THURSDAY, Oct. 7, 2010 (HealthDay News) -- Do your genes predispose you to thrill-seeking?
Scientists looking into this question have found a dozen gene mutations associated with the urge to do exciting things.
This urge, called "sensation seeking" by researchers, has been linked to the neurotransmitter dopamine, a chemical that carries messages in the brain. In research that involved 635 people enrolled in a study on addiction, the scientists looked at 273 genetic mutations -- involving a change in just one letter of the DNA -- known to occur in eight genes with roles related to dopamine.
That number was eventually narrowed down to a dozen potentially important mutations. When those 12 gene variants were combined, they explained just under 4 percent of the difference between people who are sensation seekers and those who are not. This may not seem like much but it is "quite large for a genetic study," according to study first author Jaime Derringer, a doctoral student at the University of Minnesota.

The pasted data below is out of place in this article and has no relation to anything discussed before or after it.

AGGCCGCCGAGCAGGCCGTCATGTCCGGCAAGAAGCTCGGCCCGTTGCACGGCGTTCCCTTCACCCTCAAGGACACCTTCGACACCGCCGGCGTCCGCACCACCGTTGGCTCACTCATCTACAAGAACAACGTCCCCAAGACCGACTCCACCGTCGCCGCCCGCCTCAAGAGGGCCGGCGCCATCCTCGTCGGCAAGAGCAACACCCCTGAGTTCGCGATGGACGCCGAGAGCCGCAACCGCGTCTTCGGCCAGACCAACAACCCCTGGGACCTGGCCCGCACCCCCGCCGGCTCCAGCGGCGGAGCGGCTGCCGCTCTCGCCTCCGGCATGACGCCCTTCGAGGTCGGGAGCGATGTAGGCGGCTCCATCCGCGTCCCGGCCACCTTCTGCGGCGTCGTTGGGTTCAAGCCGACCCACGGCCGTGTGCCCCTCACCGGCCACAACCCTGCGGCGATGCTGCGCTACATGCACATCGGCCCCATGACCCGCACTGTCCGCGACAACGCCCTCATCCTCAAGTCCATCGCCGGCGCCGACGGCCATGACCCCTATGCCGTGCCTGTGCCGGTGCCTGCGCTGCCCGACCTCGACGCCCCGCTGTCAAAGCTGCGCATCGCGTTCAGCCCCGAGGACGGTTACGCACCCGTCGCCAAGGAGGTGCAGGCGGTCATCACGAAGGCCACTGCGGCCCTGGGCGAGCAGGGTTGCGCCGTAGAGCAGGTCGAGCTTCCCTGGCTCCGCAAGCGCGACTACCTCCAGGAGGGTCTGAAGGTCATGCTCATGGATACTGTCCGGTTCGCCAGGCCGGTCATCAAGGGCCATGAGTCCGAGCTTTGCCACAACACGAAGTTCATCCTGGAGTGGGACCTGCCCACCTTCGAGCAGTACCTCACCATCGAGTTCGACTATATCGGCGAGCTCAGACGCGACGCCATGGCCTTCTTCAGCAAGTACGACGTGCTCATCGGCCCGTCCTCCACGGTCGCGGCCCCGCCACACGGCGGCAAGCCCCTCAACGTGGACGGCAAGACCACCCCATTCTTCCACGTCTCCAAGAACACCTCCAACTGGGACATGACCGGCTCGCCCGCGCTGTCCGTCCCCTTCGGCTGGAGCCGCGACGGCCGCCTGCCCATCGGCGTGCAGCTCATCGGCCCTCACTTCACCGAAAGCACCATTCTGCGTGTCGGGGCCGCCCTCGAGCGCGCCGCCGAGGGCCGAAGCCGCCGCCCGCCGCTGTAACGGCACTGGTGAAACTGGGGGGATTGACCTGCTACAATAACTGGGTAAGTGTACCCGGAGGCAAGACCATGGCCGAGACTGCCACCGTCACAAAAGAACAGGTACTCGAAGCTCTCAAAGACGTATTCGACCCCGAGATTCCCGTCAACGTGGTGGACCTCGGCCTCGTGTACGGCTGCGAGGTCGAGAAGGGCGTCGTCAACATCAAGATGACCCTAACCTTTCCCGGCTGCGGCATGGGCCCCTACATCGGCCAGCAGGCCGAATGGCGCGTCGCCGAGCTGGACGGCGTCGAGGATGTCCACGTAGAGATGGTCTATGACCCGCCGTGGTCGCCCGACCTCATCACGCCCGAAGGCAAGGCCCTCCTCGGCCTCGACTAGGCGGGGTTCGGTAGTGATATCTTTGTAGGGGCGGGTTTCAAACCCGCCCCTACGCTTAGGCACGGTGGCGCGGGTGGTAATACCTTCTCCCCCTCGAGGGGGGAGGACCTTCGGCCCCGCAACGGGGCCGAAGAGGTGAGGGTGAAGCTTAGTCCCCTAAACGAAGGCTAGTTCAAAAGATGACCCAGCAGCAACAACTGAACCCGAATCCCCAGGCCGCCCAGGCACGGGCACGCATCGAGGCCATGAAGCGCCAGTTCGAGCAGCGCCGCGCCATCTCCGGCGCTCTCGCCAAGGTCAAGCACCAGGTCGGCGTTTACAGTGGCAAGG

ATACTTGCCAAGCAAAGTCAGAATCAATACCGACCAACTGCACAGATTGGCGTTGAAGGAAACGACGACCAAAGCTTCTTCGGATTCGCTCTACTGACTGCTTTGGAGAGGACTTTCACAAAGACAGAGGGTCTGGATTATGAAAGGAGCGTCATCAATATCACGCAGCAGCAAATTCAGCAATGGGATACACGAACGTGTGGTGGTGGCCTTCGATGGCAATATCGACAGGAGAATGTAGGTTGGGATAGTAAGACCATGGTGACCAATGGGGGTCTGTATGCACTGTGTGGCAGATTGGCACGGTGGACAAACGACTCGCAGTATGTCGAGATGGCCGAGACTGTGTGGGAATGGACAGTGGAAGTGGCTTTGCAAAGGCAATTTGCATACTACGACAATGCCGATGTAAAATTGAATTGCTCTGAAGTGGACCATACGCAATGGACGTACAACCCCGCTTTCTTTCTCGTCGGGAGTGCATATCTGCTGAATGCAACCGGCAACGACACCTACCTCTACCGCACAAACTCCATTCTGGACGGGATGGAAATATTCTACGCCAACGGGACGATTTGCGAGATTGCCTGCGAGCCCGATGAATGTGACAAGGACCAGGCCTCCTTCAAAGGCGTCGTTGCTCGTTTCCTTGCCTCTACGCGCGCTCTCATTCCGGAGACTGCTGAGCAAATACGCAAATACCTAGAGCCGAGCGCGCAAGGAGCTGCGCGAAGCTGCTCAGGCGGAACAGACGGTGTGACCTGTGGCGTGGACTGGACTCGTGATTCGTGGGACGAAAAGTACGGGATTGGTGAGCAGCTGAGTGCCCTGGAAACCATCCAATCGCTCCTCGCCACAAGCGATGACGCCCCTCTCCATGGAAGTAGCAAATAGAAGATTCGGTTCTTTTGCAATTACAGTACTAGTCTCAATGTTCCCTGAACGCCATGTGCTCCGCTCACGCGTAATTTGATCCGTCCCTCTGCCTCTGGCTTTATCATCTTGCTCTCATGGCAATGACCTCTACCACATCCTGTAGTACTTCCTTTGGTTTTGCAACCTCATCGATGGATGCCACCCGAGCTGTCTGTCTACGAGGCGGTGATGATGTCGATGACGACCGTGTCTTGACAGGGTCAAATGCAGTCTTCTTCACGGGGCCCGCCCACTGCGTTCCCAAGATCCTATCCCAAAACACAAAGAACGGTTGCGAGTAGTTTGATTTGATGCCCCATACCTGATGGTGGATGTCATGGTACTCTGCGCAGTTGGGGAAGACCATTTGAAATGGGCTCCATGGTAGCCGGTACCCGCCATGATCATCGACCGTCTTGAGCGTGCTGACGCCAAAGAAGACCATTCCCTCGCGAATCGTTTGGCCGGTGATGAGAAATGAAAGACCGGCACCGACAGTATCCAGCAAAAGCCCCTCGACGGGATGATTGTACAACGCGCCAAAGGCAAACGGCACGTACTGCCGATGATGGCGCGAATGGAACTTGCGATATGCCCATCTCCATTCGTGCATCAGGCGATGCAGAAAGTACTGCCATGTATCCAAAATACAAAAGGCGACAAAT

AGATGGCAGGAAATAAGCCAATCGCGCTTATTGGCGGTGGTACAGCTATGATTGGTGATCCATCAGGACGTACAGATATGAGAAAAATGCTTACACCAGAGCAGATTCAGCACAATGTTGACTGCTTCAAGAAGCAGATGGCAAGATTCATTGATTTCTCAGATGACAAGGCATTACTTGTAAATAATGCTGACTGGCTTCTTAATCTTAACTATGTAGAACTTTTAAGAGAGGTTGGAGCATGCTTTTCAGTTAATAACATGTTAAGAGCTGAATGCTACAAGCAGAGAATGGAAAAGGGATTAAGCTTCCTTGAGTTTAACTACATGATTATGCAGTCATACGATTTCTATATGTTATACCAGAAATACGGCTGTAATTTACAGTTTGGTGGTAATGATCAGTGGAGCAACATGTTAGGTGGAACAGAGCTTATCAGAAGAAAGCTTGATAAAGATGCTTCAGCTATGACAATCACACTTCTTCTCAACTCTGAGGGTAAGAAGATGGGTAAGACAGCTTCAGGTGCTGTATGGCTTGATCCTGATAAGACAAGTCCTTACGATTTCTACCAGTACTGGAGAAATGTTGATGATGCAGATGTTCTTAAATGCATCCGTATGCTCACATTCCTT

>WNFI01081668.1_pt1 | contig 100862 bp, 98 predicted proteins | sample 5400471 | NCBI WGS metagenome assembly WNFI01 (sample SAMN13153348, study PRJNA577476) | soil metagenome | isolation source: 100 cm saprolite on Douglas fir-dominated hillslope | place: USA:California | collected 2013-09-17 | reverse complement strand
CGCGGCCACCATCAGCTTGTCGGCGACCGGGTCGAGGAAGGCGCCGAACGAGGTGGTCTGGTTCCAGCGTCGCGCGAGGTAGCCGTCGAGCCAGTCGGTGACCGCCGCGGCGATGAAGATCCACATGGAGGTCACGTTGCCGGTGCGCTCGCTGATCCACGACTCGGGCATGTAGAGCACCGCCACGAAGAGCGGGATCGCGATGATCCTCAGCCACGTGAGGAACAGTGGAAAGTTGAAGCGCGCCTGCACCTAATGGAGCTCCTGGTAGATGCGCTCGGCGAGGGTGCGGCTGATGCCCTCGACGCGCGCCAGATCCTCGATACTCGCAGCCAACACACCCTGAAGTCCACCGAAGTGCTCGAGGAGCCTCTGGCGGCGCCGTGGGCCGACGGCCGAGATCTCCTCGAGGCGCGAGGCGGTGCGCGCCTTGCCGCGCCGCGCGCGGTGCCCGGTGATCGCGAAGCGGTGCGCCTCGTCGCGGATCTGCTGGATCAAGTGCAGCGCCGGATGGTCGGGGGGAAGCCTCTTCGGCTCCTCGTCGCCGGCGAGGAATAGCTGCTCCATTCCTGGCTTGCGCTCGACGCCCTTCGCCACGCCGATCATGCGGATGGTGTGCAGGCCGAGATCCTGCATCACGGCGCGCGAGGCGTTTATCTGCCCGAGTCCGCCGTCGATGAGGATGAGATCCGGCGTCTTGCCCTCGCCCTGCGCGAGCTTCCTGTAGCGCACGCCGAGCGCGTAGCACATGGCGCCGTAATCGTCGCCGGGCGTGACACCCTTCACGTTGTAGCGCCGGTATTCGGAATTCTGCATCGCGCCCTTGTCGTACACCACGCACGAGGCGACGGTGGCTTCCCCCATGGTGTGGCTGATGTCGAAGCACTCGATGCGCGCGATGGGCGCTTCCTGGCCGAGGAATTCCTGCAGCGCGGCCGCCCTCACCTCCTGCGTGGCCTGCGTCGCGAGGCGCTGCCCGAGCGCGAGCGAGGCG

However, she added, it's too early to start screening people for these mutations because not enough is known about how genes affect behavior.
While sensation seeking has been linked to a range of behavior disorders, such as drug addiction, it can be a positive trait.
"Not everyone who's high on sensation-seeking becomes a drug addict. They may become an Army Ranger or an artist. It's all in how you channel it," Derringer said.
The study appears in the current issue of the journal Psychological Science.
For more on the psychology of thrill-seeking behavior, visit the archives of the American Psychological Association.